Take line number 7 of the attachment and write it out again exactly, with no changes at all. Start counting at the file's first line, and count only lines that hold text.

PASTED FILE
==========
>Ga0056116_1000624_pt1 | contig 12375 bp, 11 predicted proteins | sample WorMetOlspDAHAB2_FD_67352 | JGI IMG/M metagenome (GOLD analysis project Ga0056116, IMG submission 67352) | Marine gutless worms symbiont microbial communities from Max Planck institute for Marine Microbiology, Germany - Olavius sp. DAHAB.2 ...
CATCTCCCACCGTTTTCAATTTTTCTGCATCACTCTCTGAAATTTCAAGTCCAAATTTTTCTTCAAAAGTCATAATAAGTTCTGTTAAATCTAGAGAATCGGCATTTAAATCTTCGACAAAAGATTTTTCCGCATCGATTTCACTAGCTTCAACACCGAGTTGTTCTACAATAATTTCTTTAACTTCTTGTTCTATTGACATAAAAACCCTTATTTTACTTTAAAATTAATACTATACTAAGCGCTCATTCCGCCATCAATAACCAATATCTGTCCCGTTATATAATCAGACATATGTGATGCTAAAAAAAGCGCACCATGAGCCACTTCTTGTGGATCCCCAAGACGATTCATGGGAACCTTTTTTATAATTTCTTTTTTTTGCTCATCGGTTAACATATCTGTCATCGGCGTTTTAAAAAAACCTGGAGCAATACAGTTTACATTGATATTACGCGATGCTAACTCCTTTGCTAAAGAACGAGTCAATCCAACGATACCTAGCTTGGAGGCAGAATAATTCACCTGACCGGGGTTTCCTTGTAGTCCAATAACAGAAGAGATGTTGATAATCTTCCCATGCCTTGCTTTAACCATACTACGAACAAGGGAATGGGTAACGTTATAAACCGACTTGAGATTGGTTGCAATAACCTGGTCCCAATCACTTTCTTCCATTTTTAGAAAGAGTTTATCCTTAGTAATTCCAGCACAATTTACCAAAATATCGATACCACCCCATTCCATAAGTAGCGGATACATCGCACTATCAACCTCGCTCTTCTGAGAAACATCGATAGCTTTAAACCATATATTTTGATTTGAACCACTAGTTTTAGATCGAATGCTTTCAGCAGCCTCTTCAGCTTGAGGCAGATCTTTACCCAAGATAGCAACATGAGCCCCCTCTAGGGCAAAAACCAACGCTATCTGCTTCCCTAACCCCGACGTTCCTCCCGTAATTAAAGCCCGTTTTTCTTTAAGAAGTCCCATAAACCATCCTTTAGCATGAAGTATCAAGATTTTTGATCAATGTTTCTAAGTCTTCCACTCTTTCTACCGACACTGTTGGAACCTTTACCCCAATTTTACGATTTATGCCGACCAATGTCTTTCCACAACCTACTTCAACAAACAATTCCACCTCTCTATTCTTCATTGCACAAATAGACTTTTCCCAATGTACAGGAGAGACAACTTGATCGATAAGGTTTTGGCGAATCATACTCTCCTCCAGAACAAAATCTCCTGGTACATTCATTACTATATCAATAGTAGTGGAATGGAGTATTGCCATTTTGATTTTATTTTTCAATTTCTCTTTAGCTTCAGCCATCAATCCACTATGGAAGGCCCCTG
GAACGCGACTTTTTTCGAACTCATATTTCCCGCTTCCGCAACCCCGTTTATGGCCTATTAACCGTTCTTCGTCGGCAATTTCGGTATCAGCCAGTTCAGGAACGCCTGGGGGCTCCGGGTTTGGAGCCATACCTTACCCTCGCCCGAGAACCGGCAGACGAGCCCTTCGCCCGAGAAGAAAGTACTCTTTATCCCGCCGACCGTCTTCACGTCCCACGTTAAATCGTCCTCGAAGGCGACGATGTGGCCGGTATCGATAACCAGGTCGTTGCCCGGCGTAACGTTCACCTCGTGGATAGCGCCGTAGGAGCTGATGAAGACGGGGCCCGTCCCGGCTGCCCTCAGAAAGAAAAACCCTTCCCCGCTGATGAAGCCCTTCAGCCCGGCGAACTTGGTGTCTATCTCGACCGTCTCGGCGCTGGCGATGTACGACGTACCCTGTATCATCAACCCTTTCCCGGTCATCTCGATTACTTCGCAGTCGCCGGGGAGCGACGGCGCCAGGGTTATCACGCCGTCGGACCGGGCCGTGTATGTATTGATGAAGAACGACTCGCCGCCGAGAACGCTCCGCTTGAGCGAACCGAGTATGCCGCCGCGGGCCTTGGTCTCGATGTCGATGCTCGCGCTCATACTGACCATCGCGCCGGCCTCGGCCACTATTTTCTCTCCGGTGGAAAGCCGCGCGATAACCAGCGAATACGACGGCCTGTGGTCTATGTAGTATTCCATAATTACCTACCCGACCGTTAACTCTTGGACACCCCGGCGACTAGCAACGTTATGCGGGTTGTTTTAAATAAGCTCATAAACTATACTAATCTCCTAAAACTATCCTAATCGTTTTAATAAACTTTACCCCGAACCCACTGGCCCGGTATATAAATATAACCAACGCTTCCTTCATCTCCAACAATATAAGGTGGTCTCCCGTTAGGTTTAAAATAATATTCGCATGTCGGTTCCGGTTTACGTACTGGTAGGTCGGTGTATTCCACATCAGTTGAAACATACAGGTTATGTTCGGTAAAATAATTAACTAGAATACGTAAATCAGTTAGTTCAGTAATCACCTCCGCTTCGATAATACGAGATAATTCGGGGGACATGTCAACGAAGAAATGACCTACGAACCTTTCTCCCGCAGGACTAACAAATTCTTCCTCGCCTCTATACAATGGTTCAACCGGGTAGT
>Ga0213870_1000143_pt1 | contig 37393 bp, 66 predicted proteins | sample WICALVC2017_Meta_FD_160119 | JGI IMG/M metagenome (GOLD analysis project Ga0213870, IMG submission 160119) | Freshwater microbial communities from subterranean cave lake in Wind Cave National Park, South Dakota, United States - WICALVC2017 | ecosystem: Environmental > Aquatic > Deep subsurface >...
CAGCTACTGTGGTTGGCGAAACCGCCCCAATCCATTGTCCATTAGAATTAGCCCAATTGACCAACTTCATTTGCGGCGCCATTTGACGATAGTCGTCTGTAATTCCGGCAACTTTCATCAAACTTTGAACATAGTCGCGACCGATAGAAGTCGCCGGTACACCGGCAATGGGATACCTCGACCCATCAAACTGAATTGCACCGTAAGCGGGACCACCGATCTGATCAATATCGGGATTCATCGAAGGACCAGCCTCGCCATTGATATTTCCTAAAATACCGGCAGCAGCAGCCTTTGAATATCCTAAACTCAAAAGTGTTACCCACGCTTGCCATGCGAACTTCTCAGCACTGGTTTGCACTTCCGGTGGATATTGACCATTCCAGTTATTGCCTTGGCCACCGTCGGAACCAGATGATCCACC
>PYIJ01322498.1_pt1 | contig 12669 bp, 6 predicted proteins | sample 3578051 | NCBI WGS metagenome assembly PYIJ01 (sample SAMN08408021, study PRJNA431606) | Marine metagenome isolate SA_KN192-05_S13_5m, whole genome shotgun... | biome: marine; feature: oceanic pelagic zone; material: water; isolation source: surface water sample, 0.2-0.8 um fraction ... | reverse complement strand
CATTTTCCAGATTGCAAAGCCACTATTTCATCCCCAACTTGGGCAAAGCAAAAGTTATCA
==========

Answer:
CATTTTCCAGATTGCAAAGCCACTATTTCATCCCCAACTTGGGCAAAGCAAAAGTTATCA